BERKELEY HEIGHTS, N.J. ( TheStreet) -- As the year-end holiday and the New Year celebrations fade into the background, tax season is upon us. Given the economic slowdown and the state's enormous looming financial obligations (pensions, retiree health) states are getting more aggressive in looking to raise tax revenues.
For example New Jersey has a form called the "New Jersey Sales and Use Tax Form." The New Jersey Sales and Use Tax act has been around for awhile and requires a tax be paid when goods and services are purchased for use in New Jerseyand sales tax was not collected by the retailer in the state of purchase, or was collected at a lower rate than the New Jersey rate of 7%. So what is different this year? New Jersey residents are required to answer the following questions right on their 2011 tax return:
- Did you make untaxed purchases from out-of-state retailers (e.g., on Internet)?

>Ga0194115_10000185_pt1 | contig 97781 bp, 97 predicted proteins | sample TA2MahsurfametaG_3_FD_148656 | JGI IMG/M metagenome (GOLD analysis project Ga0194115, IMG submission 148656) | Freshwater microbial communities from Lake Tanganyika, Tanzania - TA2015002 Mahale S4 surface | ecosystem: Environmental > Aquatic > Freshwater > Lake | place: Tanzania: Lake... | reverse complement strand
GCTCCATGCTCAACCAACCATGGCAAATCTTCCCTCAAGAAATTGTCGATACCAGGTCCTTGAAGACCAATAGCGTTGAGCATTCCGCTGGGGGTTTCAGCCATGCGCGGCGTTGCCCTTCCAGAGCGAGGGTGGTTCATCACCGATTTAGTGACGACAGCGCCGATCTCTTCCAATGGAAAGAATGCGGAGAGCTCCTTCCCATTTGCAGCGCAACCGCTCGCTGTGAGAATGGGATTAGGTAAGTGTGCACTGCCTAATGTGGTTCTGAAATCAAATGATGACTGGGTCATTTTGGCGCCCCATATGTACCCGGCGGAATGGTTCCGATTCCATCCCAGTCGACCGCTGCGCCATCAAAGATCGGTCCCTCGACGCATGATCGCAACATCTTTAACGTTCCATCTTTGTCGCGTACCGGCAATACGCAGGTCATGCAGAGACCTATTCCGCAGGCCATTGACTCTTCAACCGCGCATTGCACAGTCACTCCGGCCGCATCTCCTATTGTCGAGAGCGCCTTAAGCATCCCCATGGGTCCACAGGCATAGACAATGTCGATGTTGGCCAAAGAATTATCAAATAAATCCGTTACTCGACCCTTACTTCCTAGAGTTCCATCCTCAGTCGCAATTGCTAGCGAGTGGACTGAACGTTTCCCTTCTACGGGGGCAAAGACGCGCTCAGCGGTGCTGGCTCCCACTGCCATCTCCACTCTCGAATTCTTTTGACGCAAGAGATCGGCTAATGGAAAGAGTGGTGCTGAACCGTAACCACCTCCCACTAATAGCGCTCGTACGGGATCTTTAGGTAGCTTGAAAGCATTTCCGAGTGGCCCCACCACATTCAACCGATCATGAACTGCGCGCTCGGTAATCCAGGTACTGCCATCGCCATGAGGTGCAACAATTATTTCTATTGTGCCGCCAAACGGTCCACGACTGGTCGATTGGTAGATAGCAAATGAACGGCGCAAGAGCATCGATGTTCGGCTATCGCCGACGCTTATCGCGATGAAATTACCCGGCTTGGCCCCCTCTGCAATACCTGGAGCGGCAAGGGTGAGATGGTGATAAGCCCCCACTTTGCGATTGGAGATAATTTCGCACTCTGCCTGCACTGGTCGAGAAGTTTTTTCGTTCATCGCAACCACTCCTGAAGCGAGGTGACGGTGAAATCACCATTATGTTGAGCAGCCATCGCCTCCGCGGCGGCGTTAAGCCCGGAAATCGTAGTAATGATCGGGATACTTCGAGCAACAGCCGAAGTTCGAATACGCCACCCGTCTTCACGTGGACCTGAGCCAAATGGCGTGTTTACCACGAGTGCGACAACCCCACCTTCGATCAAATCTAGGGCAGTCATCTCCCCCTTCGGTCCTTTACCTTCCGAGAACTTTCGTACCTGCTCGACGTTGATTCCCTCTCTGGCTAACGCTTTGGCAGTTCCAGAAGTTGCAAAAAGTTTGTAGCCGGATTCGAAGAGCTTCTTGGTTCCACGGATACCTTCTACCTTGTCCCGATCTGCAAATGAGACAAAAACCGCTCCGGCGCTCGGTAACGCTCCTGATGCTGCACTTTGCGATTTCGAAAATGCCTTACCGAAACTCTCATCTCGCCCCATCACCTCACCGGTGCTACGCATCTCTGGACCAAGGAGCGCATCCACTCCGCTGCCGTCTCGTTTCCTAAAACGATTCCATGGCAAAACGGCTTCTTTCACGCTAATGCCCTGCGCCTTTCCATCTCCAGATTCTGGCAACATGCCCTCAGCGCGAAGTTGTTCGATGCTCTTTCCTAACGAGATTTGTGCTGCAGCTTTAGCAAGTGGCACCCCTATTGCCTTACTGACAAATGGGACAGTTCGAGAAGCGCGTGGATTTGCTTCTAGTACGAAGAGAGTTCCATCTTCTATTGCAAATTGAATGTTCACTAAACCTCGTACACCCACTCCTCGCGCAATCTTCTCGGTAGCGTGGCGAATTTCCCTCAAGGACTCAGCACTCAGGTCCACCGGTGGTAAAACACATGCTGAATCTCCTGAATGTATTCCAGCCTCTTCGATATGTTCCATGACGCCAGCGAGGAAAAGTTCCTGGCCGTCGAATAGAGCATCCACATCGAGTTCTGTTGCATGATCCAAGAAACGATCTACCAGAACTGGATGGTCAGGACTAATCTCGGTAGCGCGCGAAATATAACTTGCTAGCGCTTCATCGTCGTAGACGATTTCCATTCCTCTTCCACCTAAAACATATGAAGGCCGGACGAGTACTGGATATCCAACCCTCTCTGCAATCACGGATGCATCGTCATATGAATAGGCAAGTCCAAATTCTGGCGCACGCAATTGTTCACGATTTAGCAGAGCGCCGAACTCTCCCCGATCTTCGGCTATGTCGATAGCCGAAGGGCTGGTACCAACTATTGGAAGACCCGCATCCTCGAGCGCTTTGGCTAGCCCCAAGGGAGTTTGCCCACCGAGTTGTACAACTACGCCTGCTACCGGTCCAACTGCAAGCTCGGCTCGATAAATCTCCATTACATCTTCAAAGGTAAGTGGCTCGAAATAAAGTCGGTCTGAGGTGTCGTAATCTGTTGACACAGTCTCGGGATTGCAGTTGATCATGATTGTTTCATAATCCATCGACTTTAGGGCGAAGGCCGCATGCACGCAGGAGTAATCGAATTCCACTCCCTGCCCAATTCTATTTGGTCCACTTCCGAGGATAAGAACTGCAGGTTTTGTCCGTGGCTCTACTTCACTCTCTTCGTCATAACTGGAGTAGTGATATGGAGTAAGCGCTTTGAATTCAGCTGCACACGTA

- Did you have individual purchases less than $1,000?
- For purchases less than $1,000, do you have all the receipts to enter below?
- If you answer "No," the optional use tax table will be compared to the use tax on entered purchases less than $1,000, and the greater tax will be used. If you answer "Yes," the use tax will be calculated based on your entries below.
- Did you have individual purchases of $1,000 and greater? You must enter individual purchases below.
The State of New Jersey wants you to self-report all single taxable purchases greater than $1,000 with out-of-state retailers and pay the New Jersey 7% sales tax. Also, for smaller individual purchases (under $1,000 each) you provide untaxed individual purchases and apply the 7% rate. If you don't have the receipts the State of New Jersey is happy to provide a table to calculate a use tax based on your New Jersey gross income.
For New Jersey residents with untaxed out-of-state individual purchases greater than $1,000, keep in mind it is likely the state is attempting to collect sales data from out-of-state retailers. As technological advances continue the states will be in a better position to evaluate how truthful you have been about purchases. Many states other than N.J. are in tough financial straits so it is not hard to imagine this fast becoming the norm, no matter where one resides. The bottom line is, the days of making out-of-state purchases to avoid sales tax are likely ending.